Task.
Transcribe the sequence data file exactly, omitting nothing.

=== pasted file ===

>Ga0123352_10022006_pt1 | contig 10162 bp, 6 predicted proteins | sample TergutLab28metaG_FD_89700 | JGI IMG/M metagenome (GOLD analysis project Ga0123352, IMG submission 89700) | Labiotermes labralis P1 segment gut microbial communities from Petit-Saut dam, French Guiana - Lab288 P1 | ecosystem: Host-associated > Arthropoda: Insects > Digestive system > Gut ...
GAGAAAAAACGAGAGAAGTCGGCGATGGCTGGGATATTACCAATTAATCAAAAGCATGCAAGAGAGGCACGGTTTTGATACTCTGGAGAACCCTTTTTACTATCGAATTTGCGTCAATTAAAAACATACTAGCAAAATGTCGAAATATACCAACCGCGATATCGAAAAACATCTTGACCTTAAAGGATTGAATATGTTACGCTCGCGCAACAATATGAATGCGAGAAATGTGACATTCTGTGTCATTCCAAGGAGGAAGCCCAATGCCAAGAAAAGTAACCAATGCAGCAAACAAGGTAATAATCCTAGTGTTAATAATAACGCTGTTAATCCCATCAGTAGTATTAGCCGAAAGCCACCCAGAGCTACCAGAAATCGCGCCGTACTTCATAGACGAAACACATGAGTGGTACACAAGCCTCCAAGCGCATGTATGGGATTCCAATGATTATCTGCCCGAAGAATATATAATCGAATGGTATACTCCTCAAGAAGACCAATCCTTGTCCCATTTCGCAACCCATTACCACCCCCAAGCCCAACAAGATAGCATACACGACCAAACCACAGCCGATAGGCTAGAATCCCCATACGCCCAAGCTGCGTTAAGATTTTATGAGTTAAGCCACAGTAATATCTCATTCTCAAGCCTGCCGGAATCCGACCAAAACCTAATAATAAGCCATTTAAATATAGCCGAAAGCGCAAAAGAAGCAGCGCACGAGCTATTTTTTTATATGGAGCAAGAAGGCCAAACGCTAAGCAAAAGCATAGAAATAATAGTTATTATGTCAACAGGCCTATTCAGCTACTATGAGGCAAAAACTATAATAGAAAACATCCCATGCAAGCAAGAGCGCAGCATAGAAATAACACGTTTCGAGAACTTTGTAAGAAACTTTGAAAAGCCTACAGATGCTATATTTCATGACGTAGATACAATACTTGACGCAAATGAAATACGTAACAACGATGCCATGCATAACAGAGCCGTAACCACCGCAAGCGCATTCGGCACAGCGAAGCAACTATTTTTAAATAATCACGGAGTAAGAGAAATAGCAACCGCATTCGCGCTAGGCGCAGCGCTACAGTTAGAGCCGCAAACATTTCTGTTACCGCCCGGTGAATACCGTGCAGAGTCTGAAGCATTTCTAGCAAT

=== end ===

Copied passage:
>Ga0123352_10022006_pt1 | contig 10162 bp, 6 predicted proteins | sample TergutLab28metaG_FD_89700 | JGI IMG/M metagenome (GOLD analysis project Ga0123352, IMG submission 89700) | Labiotermes labralis P1 segment gut microbial communities from Petit-Saut dam, French Guiana - Lab288 P1 | ecosystem: Host-associated > Arthropoda: Insects > Digestive system > Gut ...
GAGAAAAAACGAGAGAAGTCGGCGATGGCTGGGATATTACCAATTAATCAAAAGCATGCAAGAGAGGCACGGTTTTGATACTCTGGAGAACCCTTTTTACTATCGAATTTGCGTCAATTAAAAACATACTAGCAAAATGTCGAAATATACCAACCGCGATATCGAAAAACATCTTGACCTTAAAGGATTGAATATGTTACGCTCGCGCAACAATATGAATGCGAGAAATGTGACATTCTGTGTCATTCCAAGGAGGAAGCCCAATGCCAAGAAAAGTAACCAATGCAGCAAACAAGGTAATAATCCTAGTGTTAATAATAACGCTGTTAATCCCATCAGTAGTATTAGCCGAAAGCCACCCAGAGCTACCAGAAATCGCGCCGTACTTCATAGACGAAACACATGAGTGGTACACAAGCCTCCAAGCGCATGTATGGGATTCCAATGATTATCTGCCCGAAGAATATATAATCGAATGGTATACTCCTCAAGAAGACCAATCCTTGTCCCATTTCGCAACCCATTACCACCCCCAAGCCCAACAAGATAGCATACACGACCAAACCACAGCCGATAGGCTAGAATCCCCATACGCCCAAGCTGCGTTAAGATTTTATGAGTTAAGCCACAGTAATATCTCATTCTCAAGCCTGCCGGAATCCGACCAAAACCTAATAATAAGCCATTTAAATATAGCCGAAAGCGCAAAAGAAGCAGCGCACGAGCTATTTTTTTATATGGAGCAAGAAGGCCAAACGCTAAGCAAAAGCATAGAAATAATAGTTATTATGTCAACAGGCCTATTCAGCTACTATGAGGCAAAAACTATAATAGAAAACATCCCATGCAAGCAAGAGCGCAGCATAGAAATAACACGTTTCGAGAACTTTGTAAGAAACTTTGAAAAGCCTACAGATGCTATATTTCATGACGTAGATACAATACTTGACGCAAATGAAATACGTAACAACGATGCCATGCATAACAGAGCCGTAACCACCGCAAGCGCATTCGGCACAGCGAAGCAACTATTTTTAAATAATCACGGAGTAAGAGAAATAGCAACCGCATTCGCGCTAGGCGCAGCGCTACAGTTAGAGCCGCAAACATTTCTGTTACCGCCCGGTGAATACCGTGCAGAGTCTGAAGCATTTCTAGCAAT